A party seeking to invalidate a patent based on obviousness must prove “by clear and convincing evidence that a skilled artisan would have been motivated to combine the teachings of the prior art references to achieve the claimed invention, and that the skilled artisan would have had a reasonable expectation of success in doing so.” Procter & Gamble Co. v. Teva Pharm. USA, Inc., 566 F.3d 989 (Fed. Cir. 2009) (quoting Pfizer, Inc. v. Apotex, Inc., 480
F.3d 1348 (Fed. Cir. 2007)).

Another way to think about the doctrine here is that a creation that is “obvious to try” would still be patentable if the attempt was unlikely to succeed.  This situation comes up most often in situations involving many different potential solutions and it would be “obvious” to try each one until the solution is found.

Motivation to Combine: Regarding motivation to combine, the Federal Circuit particularly held that the district court had improperly required the patentee to prove that PHOSITA “would have selected everolimus over other prior art treatment methods.”  That heightened standard does not comport with the law and thus is not required.

I’ll note here that the district court’s approach was appropriate in the setup involving modification of a lead compound.  Precedent asks for an indication that the lead compound would have been selected over other potential lead compounds.  Here, however, the compound was already known and the only “new” element is giving an effective amount to a patient for the purpose of treating a particular illness.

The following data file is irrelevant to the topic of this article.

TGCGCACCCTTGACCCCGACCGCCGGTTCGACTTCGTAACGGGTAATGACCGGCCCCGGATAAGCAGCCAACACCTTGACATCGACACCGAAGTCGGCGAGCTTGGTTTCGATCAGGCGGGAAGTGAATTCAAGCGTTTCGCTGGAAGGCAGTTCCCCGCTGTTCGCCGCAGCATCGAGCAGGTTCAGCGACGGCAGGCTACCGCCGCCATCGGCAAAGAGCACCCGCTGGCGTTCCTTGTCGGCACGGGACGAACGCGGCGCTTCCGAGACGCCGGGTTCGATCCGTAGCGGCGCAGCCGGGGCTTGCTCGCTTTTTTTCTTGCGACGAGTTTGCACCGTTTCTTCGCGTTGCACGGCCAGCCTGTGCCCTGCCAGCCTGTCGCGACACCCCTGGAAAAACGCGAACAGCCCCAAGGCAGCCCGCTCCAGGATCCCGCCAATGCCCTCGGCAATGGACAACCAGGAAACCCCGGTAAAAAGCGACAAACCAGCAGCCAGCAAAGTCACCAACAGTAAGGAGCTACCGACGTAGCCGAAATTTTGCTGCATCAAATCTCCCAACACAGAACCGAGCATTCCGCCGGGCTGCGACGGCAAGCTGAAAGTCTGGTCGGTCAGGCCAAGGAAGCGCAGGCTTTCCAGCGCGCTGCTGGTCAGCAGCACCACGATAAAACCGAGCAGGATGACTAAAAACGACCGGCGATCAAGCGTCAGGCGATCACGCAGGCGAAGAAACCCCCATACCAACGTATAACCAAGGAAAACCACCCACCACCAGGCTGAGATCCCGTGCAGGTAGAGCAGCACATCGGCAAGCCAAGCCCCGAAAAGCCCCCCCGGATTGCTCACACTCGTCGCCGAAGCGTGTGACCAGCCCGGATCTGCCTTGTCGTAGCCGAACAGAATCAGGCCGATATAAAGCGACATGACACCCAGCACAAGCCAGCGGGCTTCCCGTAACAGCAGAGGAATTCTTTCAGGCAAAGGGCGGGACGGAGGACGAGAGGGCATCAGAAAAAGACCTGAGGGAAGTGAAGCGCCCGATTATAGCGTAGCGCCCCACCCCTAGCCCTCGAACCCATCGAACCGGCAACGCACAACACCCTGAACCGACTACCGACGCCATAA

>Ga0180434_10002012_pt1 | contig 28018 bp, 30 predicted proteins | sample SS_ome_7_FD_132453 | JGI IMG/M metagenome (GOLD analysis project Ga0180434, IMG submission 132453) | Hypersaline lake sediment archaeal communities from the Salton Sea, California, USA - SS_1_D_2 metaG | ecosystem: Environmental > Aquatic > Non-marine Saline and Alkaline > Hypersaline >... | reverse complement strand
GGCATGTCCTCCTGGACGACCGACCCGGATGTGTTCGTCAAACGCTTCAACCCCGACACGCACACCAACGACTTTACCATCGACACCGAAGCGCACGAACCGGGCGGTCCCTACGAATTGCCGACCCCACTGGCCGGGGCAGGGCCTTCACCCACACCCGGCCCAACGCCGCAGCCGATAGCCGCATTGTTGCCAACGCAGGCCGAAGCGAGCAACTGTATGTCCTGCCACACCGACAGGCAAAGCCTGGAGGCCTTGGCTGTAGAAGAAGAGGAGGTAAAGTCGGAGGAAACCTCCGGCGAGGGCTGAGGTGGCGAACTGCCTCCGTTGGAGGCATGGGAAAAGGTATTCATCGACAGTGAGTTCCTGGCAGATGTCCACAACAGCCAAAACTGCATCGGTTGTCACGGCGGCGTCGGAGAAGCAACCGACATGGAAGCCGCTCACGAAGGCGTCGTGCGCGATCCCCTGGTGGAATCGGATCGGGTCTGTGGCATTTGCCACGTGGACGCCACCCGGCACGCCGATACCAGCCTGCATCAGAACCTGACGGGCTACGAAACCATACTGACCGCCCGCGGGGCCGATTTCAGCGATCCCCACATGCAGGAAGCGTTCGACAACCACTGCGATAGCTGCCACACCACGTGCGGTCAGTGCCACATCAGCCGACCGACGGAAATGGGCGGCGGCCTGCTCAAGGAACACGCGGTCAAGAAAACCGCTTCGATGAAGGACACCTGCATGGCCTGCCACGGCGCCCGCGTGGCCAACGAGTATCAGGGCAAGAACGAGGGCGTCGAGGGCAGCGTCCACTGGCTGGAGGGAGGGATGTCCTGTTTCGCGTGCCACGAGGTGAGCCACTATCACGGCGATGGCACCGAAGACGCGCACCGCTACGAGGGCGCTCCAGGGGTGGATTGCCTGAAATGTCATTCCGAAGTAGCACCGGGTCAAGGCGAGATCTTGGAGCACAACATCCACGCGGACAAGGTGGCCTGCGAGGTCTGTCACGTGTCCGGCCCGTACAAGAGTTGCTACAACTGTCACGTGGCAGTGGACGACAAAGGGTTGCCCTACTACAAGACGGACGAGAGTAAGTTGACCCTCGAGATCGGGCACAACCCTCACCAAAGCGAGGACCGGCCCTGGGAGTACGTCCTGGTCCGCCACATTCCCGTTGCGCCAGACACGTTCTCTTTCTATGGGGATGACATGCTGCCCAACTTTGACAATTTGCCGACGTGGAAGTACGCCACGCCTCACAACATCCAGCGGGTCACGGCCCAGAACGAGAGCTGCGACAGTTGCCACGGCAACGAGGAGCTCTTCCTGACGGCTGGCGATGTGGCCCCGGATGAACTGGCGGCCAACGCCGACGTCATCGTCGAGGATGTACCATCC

The district court … appeared to apply or conflate the standard for these types of cases by requiring clear and convincing evidence that a person of ordinary skill “would have been motivated to select everolimus.” To the extent the district court required a showing that a person of ordinary skill would have selected everolimus over other prior art compounds, it erred. The proper inquiry is whether a person of ordinary skill would have been motivated to modify the prior art disclosing use of temsirolimus to treat advanced RCC with the prior art disclosing everolimus. This question was answered affirmatively when the district court found that a person of ordinary skill “would have been motivated to pursue everolimus as one of several potential treatment options for advanced solid tumors, including advanced RCC.”

Reasonable Expectation of Success: Despite a motivation to pursue treatment, the district and appellate court found that the claimed treatment would not have been obvious because the prior art did not show a sufficiently high “expectation of success.”